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Advanced Crash Dummy Research for Injury Assessment in Frontal Test Conditions

European Union
Complete with results
Project Acronym
STRIA Roadmaps
Vehicle design and manufacturing (VDM)
Transport mode
Road icon
Transport policies
Transport sectors
Passenger transport


Background & Policy context

European regulations regarding the protection of car occupants are regularly revised and updated to mirror the latest biomechanical knowledge. However, assessment of the actual performance of vehicles in terms of protection against frontal impacts is still undertaken using crash test dummies dating back to the seventies. Those frontal crash dummies developed in the US face a couple of limitations for injury assessment, so adapting newly developed crash test dummies for standard test procedures is necessary.


ADRIA aimed to reduce casualties in the EC among vehicle occupants in the most hazardous accident type, i.e. frontal collisions. This objective was related to a European regulation for the protection of car occupants in frontal impacts that was to become effective during 1998.

The main objectives of ADRIA have been:

  • to recommend a design of a biofidelic crash dummy face, enabling facial injury assessment in frontal collisions;
  • to evaluate the current Head Injury Criterion (HIC) in view of new computer simulation technologies for brain injury mechanisms;
  • to assess the suitability of a new frontal crash dummy developed in the US (THOR) for application under European conditions;
  • to assess the suitability of new lower leg dummy components;
  • to develop recommendations for new injury tolerance levels under European conditions.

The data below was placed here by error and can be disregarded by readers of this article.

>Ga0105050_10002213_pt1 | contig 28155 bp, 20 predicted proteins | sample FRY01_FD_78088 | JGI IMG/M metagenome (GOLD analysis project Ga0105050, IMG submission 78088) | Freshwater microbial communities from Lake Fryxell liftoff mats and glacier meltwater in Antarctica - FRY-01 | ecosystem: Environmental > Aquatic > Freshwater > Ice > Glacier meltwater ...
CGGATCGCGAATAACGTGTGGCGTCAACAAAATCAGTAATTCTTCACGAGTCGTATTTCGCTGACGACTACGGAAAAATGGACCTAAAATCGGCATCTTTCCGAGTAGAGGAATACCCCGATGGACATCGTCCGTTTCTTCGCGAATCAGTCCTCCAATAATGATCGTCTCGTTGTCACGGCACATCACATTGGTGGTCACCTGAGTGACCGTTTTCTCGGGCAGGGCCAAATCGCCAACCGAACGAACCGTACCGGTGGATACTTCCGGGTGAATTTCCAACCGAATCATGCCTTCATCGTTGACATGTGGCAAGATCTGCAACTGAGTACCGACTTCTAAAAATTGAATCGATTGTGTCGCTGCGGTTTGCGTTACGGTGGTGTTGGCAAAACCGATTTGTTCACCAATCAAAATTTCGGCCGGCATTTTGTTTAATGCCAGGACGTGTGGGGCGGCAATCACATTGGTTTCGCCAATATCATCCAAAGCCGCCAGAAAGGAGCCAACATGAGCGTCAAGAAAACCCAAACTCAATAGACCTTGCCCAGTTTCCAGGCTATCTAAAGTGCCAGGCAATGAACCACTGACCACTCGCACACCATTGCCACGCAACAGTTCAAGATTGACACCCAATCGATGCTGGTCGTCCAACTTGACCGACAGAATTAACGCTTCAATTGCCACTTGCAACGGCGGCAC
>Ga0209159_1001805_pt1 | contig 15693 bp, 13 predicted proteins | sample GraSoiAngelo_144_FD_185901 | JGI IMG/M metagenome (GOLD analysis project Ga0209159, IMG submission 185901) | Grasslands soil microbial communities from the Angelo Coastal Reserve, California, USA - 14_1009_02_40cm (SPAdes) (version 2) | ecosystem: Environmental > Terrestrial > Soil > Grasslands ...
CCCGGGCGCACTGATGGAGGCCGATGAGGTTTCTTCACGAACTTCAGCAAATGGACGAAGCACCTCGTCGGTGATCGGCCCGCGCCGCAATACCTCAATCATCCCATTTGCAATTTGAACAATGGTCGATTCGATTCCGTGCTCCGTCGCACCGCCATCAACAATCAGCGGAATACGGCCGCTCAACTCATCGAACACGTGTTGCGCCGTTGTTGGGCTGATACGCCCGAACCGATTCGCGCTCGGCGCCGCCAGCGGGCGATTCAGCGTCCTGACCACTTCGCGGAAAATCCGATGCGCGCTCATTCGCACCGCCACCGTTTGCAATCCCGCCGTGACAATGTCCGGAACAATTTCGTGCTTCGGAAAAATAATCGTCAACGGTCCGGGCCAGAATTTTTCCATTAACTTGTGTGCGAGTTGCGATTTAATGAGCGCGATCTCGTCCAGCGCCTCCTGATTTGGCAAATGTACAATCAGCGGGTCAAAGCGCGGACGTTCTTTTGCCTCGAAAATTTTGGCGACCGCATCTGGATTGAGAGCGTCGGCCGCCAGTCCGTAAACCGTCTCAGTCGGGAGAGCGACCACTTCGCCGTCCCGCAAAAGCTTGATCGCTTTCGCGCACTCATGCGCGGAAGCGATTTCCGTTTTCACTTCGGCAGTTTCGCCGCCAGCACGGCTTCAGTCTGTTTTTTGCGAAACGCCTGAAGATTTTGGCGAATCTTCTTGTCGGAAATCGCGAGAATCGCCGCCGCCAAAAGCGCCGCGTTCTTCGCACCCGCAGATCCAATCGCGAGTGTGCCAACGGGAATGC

Parent Programmes
Institution Type
Public institution
Institution Name
European Commission; Directorate-General for Energy and Transport (DG TREN; formerly DG VII)
Type of funding
Public (EU)


ADRIA has produced:

  • a methodology to identify head injury mechanisms and to evaluate the current head injury criterion (HIC), based on the analysis and reconstruction of real world car accidents that have caused head injuries;
  • tests, utilising so-called post mortem human surrogate (PHMS) specimens, increasing the biomechanical knowledge on the dynamic response and tolerance of the human face under realistic impact conditions;
  • comparative test results for three advanced test dummy faces (GM face, Volvo's DLSF and the new THOR face dummy from the US), evaluating results against findings from PHMS testing;
  • an in-depth, retrospective accident analysis to investigate the types and mechanisms of lower leg (leg, foot and ankle) injuries sustained by car occupants in frontal collisions;
  • a series of biomechanical tests on volunteer and PHMS legs - including pendulum tests on toe, heel and feet, and sled tests simulating footwell intrusion;
  • an evaluation of the possible use of the new (US) THOR frontal crash test dummy in European legislative testing, which showed its suitability in principle, despite deficiencies in the durability and handling of the dummy.

Policy implications

The project's findings on the usability of new crash test dummies, such as the THOR face dummy and the THORIx leg dummy, need to be thoroughly evaluated and validated against the current Hybrid-III test dummy, before a next generation crash test dummy can be introduced for European legislative testing.


Lead Organisation
EU Contribution
Partner Organisations
EU Contribution


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